George Tiffany House – Circa 1890
George Tiffany was a prominent Willimantic citizen in the last half of the 19th century. He owned numerous pieces of property, several on Main Street. Exactly what George Tiffany’s occupation was remains to be discovered, but the Tiffany family is prominent in the land records of the time.
On May 6, 1890, George Tiffany bought a piece of property in Willimantic, Connecticut from the present house lot on Prospect Street to the corner of Walnut Street and thence in a southerly direction along Walnut Street for 165 feet. At that time the property had only one house, the small yellow house immediately to the east. The property now contains five houses, three on Prospect Street including this one, and two houses on Walnut Street. Whether George Tiffany lived in the adjacent house on the property while this house was being constructed is not known.
You will note some subtle differences in the woodwork throughout the house. The kitchen and parts of the dining room are done in fir, the doors and woodwork in the parlor and living room are done in oak, while the dining room and library are still slightly different. The servants’ quarters appear to be faced in poplar. We surmise that there were four different finish carpenters employed.
After his death in 1902, the town records become vague. The remainder of the land in the original parcel was sold in 1908. At some point, the Tiffany house itself was transferred to Marion Tiffany Taft and remained with her until her death in the mid 1980s. Marion Taft is still remembered as a gracious lady who lived here alone after the death of her mother. The house was in the Tiffany/Taft family for more than 90 years.
The front porch is an example of a carousel porch designed to remind one of a merry-go-round, which was a favorite entertainment, especially among the young Victorians. The front stairway is made of white oak with turnings and embellishments in the style of the late Victorian era. At the head of the stairs there is a small porch which is pleasantly cool in the mornings and evenings and affords a view of the street below without being too obvious to passersby.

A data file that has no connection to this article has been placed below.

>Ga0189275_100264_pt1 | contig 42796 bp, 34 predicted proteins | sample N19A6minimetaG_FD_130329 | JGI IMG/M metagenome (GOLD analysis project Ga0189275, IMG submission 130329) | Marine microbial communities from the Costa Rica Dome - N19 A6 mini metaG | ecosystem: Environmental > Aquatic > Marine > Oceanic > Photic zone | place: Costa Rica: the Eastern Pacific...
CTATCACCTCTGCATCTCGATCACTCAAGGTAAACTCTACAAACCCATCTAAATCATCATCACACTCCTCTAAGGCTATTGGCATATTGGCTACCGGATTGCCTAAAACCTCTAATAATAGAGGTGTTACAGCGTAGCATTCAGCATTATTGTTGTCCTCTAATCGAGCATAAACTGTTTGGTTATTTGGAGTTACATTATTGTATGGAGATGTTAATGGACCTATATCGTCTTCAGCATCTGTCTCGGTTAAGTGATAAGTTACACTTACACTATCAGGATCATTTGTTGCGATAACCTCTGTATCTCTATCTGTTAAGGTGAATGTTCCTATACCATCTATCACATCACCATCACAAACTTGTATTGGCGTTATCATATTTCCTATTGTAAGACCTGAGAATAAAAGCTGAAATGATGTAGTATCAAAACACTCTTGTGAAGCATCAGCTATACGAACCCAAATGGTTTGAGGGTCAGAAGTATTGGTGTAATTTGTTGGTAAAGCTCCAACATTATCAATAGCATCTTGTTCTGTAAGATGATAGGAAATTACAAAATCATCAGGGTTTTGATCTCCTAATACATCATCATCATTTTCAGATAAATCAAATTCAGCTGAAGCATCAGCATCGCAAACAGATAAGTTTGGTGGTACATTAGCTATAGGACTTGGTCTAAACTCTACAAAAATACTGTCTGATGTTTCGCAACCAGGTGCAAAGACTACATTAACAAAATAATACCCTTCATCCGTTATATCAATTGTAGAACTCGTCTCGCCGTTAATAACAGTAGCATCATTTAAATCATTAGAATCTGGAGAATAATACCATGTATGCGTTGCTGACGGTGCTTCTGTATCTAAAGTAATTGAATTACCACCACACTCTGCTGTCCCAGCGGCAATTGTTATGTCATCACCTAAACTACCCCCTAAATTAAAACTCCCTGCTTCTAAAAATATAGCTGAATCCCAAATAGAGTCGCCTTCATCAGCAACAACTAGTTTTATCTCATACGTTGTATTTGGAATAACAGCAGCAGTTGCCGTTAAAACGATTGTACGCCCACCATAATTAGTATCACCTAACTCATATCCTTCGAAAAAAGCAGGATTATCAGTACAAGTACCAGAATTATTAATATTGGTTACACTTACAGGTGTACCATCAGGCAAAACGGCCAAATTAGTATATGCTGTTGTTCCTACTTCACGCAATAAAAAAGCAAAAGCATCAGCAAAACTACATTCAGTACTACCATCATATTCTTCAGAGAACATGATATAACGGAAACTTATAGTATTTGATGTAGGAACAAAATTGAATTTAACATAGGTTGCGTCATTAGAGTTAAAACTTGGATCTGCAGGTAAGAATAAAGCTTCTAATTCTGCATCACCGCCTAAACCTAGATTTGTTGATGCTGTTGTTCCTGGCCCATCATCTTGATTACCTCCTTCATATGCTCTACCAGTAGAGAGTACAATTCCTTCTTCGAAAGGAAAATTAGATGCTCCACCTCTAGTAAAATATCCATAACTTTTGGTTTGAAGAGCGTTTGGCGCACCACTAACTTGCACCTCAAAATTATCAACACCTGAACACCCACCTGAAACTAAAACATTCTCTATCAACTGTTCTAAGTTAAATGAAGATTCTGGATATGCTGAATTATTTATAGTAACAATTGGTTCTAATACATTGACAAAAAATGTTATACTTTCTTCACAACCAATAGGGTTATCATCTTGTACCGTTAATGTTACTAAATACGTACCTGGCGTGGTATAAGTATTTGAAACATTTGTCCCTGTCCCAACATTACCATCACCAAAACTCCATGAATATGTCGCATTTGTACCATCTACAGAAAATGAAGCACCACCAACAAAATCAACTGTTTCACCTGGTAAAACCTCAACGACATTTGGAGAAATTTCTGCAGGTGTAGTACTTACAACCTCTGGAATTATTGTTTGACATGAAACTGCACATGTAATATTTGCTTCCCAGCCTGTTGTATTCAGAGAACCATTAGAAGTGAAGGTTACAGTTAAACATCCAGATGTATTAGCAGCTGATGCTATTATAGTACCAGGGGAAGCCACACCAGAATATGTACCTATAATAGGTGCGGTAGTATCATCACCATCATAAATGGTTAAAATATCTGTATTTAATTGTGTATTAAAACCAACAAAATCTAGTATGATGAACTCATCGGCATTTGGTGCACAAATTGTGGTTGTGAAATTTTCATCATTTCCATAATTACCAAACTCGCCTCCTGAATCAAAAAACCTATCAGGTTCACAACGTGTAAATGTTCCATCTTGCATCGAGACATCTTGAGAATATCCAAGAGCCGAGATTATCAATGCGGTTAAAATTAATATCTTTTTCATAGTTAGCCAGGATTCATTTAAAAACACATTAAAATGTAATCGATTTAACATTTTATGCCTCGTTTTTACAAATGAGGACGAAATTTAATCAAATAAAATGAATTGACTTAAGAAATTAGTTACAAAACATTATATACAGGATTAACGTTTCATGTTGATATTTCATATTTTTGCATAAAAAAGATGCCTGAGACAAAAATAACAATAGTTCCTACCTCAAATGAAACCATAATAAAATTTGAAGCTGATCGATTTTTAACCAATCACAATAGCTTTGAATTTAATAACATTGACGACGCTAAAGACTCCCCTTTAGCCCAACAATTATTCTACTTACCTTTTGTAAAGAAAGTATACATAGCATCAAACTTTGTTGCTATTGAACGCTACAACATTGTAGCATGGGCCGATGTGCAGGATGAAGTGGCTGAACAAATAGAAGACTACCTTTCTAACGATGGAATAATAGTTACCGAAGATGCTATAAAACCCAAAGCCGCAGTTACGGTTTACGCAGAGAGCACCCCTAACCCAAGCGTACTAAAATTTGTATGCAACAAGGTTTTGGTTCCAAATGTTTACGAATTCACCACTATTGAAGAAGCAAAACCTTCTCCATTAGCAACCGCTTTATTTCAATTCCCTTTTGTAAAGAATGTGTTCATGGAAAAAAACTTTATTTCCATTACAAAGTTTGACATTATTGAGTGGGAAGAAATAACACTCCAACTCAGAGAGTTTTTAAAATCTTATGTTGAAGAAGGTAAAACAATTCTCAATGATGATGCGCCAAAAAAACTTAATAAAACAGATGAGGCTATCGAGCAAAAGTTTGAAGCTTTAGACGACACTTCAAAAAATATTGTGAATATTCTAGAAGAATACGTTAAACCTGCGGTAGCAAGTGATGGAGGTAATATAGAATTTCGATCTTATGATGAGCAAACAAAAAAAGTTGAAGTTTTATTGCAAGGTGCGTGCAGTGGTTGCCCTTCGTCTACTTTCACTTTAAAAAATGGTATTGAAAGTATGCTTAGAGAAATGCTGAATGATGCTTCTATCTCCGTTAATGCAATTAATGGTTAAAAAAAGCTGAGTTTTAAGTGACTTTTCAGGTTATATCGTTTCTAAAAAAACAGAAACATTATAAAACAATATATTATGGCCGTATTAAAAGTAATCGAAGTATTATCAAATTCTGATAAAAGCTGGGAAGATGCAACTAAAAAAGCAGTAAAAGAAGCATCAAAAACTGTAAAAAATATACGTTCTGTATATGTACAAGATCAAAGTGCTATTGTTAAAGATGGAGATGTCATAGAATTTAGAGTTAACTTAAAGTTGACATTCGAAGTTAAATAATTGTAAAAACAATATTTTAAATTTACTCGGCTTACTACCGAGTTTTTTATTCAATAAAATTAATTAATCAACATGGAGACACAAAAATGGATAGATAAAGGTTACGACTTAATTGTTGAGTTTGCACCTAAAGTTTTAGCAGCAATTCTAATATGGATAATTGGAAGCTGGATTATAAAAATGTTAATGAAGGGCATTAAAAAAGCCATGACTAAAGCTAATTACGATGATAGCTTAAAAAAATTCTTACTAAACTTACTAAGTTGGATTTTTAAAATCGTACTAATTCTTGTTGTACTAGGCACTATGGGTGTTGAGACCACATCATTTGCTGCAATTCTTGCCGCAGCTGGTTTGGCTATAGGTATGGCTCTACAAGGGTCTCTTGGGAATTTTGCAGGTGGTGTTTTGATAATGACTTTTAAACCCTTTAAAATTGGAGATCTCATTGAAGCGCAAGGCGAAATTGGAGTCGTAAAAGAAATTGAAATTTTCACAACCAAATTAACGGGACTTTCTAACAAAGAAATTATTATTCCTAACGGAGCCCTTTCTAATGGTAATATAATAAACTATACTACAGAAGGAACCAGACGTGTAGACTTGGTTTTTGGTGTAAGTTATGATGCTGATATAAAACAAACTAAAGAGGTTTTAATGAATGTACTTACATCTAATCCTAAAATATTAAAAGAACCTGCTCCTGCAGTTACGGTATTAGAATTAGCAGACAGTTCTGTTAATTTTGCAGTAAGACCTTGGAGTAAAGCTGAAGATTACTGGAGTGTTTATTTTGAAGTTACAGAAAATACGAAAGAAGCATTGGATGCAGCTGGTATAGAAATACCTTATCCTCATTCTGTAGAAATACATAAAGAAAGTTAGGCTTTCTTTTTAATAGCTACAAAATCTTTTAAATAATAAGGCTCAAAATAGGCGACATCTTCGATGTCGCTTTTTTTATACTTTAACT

Since it might have been deemed improper for upper class Victorian spouses to consistently share a bed, (or perhaps one of them snored), rooms number 1 and 2 were probably the original master bedroom suite with an inner adjoining door for privacy. The present number 2 is used as a pool room but was probably the original master bedroom with a private door to the adjoining front bedroom and also ready access to the servants’ staircase. Room number 2 may also have had a fireplace, but all traces of it are gone. Room number 1 directly over the parlor with its gazebo has a more feminine feel to it, and was probably the wife’s bedroom.
Room number 3 was a guest, or child’s room. More probably it was a guest room since children in the Victorian era were kept much less intrusive than is currently the fashion. Room number 4, presently a work room, was originally much larger but space has been sacrificed for closets number 4 and 3.
On the west side of the kitchen is a wonderfully large pantry with shelves to the ceiling on both sides. Both the pantry and the kitchen lead into the dining room. Off the dining room there is a small library currently used as an office. The dining room is separated from the living room by pocket doors which, when opened, lead to the living room areas and afford large open space for entertaining.
The Tiffany house affords very gracious living. The first floor has a living room attached to a large parlor. The parlor has a six-sided gazebo, appropriate for high tea for two or cozy conversations. In the living room there is a fireplace and a mantel done in the style of the late Victorian era. This was probably a gas fireplace which was bricked up in the 1980s when the coal-steam furnace was replaced with an oil burner. The whole house is plumbed for gas which served the original lighting fixtures. Electricity was added somewhat later. Off the living room is a small alcove measuring 3 feet by 4 feet with windows on two sides facing the street. One can only speculate that this was a telephone room which allowed one to observe the goings on in the street without being too obvious and of course to relate these via the telephone to more distant neighbors. Currently it is a computer room and serves much the same function.
The house has a full basement including a coal bin and a furnace room with an indoor garage, a laundry, an ironing room and a cistern for rain water. These areas are currently used as a woodshop for cabinet and furniture construction.